As transportation technology improved, travel time and costs decreased between the 18th and early 20th century. Travel across the Atlantic used to take up to 5 weeks in the 18th century, but around the time of the 20th century it took a mere 8 days; when the opportunity cost is lower, the immigration rates tend to be higher. Escape from poverty is a traditional push factor, the availability of jobs is the related pull factor. Natural disasters can amplify poverty-driven migration flows. Research shows that for middle-income countries, higher temperatures increase emigration rates to urban areas and to other countries. For low-income countries, higher temperatures reduce emigration. Emigration and immigration are sometimes mandatory in a contract of employment: religious missionaries and employees of transnational corporations, international non-governmental organizations, the diplomatic service expect, by definition, to work "overseas", they are referred to as "expatriates", their conditions of employment are equal to or better than those applying in the host country.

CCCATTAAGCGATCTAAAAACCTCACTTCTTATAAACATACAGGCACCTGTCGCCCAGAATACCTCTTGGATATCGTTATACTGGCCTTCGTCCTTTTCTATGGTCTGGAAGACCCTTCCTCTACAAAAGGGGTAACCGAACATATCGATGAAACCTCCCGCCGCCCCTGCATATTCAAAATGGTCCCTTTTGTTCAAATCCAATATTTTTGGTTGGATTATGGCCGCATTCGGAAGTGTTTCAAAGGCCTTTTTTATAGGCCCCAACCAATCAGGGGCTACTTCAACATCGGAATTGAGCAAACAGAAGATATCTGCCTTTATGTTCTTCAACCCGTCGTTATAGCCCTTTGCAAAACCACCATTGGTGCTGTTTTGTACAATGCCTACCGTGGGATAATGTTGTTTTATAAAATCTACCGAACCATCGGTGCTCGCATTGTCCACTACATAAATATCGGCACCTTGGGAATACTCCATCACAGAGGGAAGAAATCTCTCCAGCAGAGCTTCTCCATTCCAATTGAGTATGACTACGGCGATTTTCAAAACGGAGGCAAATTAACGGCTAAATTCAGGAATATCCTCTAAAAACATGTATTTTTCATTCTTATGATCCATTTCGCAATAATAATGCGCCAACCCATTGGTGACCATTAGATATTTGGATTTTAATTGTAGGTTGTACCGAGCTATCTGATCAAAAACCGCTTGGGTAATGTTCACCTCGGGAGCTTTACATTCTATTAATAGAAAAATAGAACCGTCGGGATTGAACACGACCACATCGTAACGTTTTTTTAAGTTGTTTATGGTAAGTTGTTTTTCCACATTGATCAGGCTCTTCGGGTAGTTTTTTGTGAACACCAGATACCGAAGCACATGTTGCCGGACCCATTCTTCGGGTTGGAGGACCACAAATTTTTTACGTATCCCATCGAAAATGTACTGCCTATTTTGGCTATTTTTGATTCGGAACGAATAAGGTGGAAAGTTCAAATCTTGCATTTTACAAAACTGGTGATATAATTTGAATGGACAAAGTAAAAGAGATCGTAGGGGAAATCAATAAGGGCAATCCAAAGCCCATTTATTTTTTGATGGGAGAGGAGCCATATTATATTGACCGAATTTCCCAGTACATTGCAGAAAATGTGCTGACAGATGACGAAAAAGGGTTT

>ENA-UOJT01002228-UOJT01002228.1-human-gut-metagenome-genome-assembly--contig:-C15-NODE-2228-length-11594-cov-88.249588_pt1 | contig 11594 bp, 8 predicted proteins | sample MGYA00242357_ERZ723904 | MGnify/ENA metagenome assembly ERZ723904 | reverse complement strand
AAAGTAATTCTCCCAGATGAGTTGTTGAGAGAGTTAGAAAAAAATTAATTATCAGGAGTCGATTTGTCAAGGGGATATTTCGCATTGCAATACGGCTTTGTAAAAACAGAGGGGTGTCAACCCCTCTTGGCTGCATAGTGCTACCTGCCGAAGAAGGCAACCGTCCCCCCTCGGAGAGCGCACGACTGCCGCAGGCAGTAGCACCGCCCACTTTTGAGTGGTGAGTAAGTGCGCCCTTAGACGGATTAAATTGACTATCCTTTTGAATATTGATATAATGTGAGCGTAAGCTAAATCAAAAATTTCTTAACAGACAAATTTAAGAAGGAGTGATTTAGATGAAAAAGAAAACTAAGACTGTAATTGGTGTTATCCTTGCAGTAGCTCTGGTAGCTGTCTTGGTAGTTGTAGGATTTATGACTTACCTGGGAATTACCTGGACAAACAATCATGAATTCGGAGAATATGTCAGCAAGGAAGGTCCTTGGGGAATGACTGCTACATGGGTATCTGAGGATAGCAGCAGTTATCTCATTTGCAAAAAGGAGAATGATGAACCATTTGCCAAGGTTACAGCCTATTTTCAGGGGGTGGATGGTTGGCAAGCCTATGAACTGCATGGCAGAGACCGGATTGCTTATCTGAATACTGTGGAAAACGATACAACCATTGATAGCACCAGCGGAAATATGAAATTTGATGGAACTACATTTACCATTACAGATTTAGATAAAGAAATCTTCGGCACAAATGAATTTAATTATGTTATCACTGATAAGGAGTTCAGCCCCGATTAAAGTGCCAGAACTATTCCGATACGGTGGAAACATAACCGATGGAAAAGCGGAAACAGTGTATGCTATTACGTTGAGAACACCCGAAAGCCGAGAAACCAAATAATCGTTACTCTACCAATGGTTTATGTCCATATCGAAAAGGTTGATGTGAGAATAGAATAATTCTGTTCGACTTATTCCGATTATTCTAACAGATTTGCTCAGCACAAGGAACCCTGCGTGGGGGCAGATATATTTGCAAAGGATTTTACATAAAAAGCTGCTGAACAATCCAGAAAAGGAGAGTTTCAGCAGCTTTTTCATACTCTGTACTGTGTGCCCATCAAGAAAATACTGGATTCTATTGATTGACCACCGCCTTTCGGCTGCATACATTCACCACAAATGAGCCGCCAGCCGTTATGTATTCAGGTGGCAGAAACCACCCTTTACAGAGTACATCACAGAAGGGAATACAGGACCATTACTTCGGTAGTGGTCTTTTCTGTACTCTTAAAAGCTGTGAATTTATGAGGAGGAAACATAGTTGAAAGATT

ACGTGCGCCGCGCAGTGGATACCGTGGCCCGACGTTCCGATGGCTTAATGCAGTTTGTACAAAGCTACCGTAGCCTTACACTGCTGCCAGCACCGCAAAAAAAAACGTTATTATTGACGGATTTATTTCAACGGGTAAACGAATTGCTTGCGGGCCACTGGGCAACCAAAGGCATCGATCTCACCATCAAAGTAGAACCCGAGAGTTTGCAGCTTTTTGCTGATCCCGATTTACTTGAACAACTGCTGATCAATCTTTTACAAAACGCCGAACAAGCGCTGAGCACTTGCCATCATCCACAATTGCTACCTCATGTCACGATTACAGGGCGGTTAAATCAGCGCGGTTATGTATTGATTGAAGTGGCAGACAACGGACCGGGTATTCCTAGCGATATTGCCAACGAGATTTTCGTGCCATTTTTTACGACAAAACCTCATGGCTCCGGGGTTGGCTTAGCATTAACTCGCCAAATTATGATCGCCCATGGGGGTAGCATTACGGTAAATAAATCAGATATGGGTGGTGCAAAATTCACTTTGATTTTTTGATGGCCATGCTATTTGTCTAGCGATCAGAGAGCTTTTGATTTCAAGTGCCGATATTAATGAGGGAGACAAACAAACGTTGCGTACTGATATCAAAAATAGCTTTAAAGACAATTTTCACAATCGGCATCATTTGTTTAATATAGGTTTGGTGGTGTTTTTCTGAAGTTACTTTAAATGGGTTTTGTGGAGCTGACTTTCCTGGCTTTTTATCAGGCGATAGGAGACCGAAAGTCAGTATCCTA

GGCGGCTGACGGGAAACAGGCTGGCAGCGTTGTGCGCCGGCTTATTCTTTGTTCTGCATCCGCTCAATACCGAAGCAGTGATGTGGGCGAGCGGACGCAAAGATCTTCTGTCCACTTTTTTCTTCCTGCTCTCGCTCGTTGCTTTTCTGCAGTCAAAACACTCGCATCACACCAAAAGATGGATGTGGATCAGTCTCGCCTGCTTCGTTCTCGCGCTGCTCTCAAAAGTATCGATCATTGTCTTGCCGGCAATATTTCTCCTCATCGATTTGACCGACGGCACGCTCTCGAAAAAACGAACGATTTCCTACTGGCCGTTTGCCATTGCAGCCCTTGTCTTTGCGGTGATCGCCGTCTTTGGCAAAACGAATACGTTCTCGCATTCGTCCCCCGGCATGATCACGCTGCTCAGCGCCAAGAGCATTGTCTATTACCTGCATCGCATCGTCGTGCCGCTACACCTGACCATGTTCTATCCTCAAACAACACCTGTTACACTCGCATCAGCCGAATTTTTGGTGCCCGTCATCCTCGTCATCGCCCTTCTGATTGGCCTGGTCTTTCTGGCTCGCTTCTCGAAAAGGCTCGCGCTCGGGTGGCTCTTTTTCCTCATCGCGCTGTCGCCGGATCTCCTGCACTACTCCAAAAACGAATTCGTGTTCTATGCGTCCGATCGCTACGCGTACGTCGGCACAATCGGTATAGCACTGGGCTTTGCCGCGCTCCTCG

Presidency of Donald Trump